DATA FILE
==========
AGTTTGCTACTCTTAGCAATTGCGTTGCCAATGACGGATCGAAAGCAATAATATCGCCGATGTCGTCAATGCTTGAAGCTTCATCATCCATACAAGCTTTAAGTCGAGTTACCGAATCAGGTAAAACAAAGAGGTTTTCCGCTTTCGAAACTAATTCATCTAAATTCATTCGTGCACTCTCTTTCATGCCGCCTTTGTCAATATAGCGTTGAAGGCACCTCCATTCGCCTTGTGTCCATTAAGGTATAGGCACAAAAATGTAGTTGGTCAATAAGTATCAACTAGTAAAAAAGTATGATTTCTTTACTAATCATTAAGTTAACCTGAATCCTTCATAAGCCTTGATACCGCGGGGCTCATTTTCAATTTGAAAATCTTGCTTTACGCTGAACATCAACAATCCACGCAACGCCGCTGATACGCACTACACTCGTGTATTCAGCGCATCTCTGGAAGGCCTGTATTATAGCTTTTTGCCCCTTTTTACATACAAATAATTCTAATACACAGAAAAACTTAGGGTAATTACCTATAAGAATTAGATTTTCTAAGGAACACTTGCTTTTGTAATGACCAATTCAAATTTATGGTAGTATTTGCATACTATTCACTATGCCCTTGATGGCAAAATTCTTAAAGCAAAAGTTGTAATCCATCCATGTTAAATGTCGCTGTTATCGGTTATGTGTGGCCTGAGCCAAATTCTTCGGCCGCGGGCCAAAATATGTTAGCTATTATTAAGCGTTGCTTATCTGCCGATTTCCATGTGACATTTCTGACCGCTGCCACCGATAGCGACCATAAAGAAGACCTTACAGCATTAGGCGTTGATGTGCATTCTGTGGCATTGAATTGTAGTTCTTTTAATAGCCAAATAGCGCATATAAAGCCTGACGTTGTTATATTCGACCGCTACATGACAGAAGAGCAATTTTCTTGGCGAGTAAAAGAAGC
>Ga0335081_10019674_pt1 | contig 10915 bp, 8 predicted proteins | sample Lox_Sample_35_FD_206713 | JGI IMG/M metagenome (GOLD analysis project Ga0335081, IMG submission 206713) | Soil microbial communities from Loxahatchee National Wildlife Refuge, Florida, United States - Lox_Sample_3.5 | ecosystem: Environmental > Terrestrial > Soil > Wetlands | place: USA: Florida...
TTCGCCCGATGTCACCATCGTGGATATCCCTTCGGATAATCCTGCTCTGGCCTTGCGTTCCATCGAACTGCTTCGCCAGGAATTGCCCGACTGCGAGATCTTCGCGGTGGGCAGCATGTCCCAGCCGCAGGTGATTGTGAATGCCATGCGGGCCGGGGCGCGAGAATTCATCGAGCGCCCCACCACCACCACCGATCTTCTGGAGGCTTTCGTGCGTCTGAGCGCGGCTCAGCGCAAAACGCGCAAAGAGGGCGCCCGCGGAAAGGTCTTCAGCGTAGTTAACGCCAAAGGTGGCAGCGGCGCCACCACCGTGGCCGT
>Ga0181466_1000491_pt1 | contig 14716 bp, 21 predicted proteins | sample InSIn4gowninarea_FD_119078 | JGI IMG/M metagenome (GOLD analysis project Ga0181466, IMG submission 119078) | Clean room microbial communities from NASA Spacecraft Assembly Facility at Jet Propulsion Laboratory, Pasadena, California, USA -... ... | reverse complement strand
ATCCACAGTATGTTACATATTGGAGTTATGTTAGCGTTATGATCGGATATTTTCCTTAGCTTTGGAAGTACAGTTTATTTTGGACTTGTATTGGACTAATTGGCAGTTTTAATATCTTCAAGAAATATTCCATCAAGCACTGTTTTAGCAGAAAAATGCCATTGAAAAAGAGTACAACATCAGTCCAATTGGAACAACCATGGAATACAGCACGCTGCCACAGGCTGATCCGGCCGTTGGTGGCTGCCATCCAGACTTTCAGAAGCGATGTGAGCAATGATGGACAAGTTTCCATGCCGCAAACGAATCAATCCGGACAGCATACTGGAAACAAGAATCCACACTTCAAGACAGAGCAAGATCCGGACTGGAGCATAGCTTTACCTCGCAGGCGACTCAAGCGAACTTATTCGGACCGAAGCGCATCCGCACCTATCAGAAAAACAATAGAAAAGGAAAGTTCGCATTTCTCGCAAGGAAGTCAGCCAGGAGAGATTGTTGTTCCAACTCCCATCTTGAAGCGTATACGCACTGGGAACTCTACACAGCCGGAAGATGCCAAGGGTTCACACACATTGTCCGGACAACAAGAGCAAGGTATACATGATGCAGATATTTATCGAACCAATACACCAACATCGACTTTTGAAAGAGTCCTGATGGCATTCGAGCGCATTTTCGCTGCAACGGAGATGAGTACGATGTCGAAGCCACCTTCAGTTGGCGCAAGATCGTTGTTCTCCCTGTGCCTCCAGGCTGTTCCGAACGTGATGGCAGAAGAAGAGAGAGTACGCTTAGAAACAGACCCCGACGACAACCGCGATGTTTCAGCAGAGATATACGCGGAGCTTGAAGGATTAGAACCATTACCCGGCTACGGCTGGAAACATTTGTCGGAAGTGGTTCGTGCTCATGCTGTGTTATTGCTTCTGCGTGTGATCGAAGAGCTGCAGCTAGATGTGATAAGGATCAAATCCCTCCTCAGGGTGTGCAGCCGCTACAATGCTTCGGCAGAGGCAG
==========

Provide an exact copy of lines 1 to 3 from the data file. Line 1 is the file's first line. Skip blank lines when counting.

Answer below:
AGTTTGCTACTCTTAGCAATTGCGTTGCCAATGACGGATCGAAAGCAATAATATCGCCGATGTCGTCAATGCTTGAAGCTTCATCATCCATACAAGCTTTAAGTCGAGTTACCGAATCAGGTAAAACAAAGAGGTTTTCCGCTTTCGAAACTAATTCATCTAAATTCATTCGTGCACTCTCTTTCATGCCGCCTTTGTCAATATAGCGTTGAAGGCACCTCCATTCGCCTTGTGTCCATTAAGGTATAGGCACAAAAATGTAGTTGGTCAATAAGTATCAACTAGTAAAAAAGTATGATTTCTTTACTAATCATTAAGTTAACCTGAATCCTTCATAAGCCTTGATACCGCGGGGCTCATTTTCAATTTGAAAATCTTGCTTTACGCTGAACATCAACAATCCACGCAACGCCGCTGATACGCACTACACTCGTGTATTCAGCGCATCTCTGGAAGGCCTGTATTATAGCTTTTTGCCCCTTTTTACATACAAATAATTCTAATACACAGAAAAACTTAGGGTAATTACCTATAAGAATTAGATTTTCTAAGGAACACTTGCTTTTGTAATGACCAATTCAAATTTATGGTAGTATTTGCATACTATTCACTATGCCCTTGATGGCAAAATTCTTAAAGCAAAAGTTGTAATCCATCCATGTTAAATGTCGCTGTTATCGGTTATGTGTGGCCTGAGCCAAATTCTTCGGCCGCGGGCCAAAATATGTTAGCTATTATTAAGCGTTGCTTATCTGCCGATTTCCATGTGACATTTCTGACCGCTGCCACCGATAGCGACCATAAAGAAGACCTTACAGCATTAGGCGTTGATGTGCATTCTGTGGCATTGAATTGTAGTTCTTTTAATAGCCAAATAGCGCATATAAAGCCTGACGTTGTTATATTCGACCGCTACATGACAGAAGAGCAATTTTCTTGGCGAGTAAAAGAAGC
>Ga0335081_10019674_pt1 | contig 10915 bp, 8 predicted proteins | sample Lox_Sample_35_FD_206713 | JGI IMG/M metagenome (GOLD analysis project Ga0335081, IMG submission 206713) | Soil microbial communities from Loxahatchee National Wildlife Refuge, Florida, United States - Lox_Sample_3.5 | ecosystem: Environmental > Terrestrial > Soil > Wetlands | place: USA: Florida...
TTCGCCCGATGTCACCATCGTGGATATCCCTTCGGATAATCCTGCTCTGGCCTTGCGTTCCATCGAACTGCTTCGCCAGGAATTGCCCGACTGCGAGATCTTCGCGGTGGGCAGCATGTCCCAGCCGCAGGTGATTGTGAATGCCATGCGGGCCGGGGCGCGAGAATTCATCGAGCGCCCCACCACCACCACCGATCTTCTGGAGGCTTTCGTGCGTCTGAGCGCGGCTCAGCGCAAAACGCGCAAAGAGGGCGCCCGCGGAAAGGTCTTCAGCGTAGTTAACGCCAAAGGTGGCAGCGGCGCCACCACCGTGGCCGT